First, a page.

Peer effects and ownership costs in the diffusion of residential solar photovoltaic in California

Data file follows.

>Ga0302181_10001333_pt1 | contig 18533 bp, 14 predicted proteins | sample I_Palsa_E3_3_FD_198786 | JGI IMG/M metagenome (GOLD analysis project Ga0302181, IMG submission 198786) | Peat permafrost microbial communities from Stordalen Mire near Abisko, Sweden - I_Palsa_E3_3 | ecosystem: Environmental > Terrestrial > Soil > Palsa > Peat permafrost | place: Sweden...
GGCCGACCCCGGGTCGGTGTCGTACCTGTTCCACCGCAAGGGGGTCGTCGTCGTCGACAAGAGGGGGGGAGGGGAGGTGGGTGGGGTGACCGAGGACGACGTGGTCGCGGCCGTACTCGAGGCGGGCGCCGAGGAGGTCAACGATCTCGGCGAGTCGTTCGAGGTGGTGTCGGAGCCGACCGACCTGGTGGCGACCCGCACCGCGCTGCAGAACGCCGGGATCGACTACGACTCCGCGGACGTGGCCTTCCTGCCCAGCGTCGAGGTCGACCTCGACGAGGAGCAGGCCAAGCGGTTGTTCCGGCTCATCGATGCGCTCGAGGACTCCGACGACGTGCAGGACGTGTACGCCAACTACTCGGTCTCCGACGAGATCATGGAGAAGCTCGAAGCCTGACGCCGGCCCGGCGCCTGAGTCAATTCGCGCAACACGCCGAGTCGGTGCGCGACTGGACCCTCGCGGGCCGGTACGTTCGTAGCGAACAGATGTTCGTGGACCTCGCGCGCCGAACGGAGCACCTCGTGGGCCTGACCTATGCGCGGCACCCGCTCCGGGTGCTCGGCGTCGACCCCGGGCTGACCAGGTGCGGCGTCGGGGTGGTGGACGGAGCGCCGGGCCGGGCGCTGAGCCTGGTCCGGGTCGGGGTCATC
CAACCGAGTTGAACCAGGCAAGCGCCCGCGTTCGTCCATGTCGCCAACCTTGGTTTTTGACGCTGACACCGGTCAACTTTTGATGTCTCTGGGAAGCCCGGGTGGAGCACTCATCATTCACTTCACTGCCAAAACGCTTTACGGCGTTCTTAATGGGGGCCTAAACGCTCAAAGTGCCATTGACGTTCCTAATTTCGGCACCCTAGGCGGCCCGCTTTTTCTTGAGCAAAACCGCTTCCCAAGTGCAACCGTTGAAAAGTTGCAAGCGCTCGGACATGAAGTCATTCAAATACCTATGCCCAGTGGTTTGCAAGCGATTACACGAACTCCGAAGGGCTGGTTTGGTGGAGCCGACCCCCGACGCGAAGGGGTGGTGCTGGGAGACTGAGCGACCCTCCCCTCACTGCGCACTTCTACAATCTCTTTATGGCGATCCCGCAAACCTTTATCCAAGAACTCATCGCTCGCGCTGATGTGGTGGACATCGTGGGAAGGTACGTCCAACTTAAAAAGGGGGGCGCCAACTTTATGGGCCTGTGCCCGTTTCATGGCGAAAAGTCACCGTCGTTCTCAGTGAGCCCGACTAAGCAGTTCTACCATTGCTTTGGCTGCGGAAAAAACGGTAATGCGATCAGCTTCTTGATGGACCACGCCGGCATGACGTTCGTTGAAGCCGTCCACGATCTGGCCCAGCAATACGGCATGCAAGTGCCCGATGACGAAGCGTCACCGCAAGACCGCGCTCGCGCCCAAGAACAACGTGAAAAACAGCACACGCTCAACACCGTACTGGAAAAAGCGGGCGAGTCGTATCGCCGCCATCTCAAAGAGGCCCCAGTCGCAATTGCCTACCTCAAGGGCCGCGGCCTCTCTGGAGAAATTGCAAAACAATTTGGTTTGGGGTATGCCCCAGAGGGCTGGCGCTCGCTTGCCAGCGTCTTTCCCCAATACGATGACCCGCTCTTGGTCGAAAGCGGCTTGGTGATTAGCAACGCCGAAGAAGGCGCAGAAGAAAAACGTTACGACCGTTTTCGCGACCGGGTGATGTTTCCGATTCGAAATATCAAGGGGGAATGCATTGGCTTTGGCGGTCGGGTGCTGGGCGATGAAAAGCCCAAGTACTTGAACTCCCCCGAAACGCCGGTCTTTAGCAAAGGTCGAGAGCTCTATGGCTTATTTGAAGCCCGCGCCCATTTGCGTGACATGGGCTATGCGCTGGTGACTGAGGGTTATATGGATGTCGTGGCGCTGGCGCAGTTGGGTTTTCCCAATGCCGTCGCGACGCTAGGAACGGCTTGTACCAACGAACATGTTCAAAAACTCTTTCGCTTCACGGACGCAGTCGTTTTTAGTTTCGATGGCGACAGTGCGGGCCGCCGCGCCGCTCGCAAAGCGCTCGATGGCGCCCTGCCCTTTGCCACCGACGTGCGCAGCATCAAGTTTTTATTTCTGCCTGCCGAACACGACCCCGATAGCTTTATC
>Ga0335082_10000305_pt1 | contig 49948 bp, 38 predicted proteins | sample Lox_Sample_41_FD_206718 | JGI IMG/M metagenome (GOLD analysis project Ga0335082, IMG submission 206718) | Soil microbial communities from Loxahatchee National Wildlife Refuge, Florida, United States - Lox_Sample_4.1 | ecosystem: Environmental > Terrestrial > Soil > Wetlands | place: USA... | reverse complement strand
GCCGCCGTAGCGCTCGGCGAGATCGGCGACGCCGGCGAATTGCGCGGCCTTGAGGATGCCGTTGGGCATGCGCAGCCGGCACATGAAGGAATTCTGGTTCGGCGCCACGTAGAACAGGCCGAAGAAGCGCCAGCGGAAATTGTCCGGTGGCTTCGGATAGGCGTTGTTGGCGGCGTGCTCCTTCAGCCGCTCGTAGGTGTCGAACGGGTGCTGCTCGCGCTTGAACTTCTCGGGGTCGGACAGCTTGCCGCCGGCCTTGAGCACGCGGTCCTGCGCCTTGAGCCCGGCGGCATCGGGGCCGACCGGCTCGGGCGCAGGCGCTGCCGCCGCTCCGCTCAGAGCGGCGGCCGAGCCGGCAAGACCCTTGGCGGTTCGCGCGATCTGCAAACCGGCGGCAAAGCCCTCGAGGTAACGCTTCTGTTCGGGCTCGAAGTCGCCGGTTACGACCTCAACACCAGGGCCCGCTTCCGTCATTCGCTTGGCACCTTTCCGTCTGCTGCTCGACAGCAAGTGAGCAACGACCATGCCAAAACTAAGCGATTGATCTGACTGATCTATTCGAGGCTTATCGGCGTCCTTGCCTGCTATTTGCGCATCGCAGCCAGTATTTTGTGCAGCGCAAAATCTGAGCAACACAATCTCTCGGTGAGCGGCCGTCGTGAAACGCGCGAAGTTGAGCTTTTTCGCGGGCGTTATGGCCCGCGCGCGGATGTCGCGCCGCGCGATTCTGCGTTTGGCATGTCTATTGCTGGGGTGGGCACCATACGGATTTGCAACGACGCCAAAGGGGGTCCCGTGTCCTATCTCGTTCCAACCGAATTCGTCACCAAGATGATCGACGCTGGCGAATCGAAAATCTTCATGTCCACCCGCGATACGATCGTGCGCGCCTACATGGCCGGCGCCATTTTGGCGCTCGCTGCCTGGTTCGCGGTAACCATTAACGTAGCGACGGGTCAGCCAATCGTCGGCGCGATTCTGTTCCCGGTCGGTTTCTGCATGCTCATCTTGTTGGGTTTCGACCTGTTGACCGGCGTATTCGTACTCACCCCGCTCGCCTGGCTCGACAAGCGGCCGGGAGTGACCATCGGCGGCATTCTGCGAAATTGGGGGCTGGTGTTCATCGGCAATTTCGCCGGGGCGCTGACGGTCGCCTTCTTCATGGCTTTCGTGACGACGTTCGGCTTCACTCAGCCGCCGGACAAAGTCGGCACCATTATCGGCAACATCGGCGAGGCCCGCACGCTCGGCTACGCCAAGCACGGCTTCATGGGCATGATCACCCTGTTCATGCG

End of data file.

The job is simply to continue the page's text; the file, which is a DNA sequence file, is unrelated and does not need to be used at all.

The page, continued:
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This research analyses the California Solar Initiative (CSI) Program data to identify and describe peer effects and price elasticity to adoption affecting the patterns of residential PV adoption. Descriptive statistics and adoption trends are analyzed to explore the impacts of peer effects and third-party owned system on the diffusion of residential solar PV in California. As the residential solar PV technology is still in an early stage of market formation, understanding the patterns of adoption in relatively more mature market can have broad implications for wider diffusion of the technology at the national level. In the first part of the thesis, I build an econometric model to estimate the influence of system cost and peer effects on the rate of diffusion at the zip code-level. The results reveal significant and positive installed base effects in the rate of future adoption. These results provide support to the hypothesis that peer effects help accelerate the adoption of new technologies. The cost-to-customer reduction is negative and significant at the state level. The impact of installed base in inducing new adoption is larger in zip codes with higher overall adoptions. The second part of the thesis presents trends in installation and choice of system capacity of major adoption clusters in California and analyzes the spread of third-party owned systems. Evidence from major adoption clusters in California has shown that growth in leasing adoption exhibits exponential characteristics while growth of customer owned system shows strongly linear feature. This suggests that third-party owned systems play a role in expanding the solar PV market to a significantly large population, especially given that this business would significantly reduces information cost associated with PV adoption. These results offer direct policy and marketing insights that would be useful in speeding up the diffusion of residential PV.